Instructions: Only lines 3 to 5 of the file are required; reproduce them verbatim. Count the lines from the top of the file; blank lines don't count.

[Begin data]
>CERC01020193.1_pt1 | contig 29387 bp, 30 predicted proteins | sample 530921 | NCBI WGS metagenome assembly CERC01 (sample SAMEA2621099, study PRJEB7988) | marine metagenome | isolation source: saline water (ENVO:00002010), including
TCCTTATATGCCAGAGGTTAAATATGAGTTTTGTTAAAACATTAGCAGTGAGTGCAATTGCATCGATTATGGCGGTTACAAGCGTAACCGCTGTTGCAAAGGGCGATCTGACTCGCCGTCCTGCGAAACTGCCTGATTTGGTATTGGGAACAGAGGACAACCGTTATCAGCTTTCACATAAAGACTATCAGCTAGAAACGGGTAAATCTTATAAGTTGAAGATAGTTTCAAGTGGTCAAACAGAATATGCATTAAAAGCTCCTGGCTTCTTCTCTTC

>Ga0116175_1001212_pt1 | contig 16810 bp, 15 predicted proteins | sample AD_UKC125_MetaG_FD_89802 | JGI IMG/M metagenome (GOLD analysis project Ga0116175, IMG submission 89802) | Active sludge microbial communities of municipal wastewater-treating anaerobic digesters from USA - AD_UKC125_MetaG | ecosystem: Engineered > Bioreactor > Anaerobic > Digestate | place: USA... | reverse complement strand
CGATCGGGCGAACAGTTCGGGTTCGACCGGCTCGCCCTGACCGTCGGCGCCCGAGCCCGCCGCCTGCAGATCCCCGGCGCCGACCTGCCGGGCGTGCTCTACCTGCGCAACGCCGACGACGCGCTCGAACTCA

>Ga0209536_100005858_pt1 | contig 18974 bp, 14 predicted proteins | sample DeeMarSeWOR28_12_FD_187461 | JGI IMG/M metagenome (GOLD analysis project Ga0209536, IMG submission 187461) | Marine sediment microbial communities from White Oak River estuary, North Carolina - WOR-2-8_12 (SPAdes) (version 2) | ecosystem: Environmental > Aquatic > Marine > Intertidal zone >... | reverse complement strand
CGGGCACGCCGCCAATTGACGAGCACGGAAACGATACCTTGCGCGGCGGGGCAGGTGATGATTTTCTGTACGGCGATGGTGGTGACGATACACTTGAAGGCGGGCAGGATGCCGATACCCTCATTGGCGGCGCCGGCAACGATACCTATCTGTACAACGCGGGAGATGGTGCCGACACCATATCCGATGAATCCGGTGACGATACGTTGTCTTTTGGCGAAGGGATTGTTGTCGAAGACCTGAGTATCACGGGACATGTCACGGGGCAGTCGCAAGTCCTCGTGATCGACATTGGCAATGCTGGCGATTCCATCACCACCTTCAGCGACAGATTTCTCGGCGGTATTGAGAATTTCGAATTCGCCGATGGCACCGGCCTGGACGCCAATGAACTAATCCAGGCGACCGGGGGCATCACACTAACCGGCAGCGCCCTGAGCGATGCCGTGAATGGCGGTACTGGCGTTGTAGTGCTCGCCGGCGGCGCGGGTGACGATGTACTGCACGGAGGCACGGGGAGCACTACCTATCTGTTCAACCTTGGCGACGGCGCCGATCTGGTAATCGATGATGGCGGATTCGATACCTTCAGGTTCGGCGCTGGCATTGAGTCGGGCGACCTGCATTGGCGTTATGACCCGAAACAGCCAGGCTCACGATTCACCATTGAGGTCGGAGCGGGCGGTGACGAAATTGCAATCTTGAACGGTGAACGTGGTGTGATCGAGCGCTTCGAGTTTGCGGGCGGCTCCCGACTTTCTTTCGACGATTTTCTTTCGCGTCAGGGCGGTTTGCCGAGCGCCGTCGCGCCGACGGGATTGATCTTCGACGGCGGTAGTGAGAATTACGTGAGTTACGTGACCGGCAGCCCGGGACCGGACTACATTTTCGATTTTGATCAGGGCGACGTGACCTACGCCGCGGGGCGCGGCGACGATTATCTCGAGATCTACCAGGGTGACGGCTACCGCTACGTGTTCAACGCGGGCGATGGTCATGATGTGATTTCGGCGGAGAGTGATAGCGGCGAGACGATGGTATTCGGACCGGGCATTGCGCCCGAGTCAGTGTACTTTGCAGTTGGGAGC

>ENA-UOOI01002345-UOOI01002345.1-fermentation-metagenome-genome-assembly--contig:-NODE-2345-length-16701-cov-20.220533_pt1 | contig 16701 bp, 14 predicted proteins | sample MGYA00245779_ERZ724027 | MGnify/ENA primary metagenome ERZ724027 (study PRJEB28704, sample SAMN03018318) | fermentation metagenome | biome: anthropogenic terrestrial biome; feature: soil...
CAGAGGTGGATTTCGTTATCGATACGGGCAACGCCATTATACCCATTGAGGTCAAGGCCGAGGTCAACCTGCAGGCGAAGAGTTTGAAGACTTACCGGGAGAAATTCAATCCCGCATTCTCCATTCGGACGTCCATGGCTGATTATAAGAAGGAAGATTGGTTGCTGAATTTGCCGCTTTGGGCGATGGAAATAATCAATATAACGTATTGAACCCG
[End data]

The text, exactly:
>Ga0116175_1001212_pt1 | contig 16810 bp, 15 predicted proteins | sample AD_UKC125_MetaG_FD_89802 | JGI IMG/M metagenome (GOLD analysis project Ga0116175, IMG submission 89802) | Active sludge microbial communities of municipal wastewater-treating anaerobic digesters from USA - AD_UKC125_MetaG | ecosystem: Engineered > Bioreactor > Anaerobic > Digestate | place: USA... | reverse complement strand
CGATCGGGCGAACAGTTCGGGTTCGACCGGCTCGCCCTGACCGTCGGCGCCCGAGCCCGCCGCCTGCAGATCCCCGGCGCCGACCTGCCGGGCGTGCTCTACCTGCGCAACGCCGACGACGCGCTCGAACTCA

>Ga0209536_100005858_pt1 | contig 18974 bp, 14 predicted proteins | sample DeeMarSeWOR28_12_FD_187461 | JGI IMG/M metagenome (GOLD analysis project Ga0209536, IMG submission 187461) | Marine sediment microbial communities from White Oak River estuary, North Carolina - WOR-2-8_12 (SPAdes) (version 2) | ecosystem: Environmental > Aquatic > Marine > Intertidal zone >... | reverse complement strand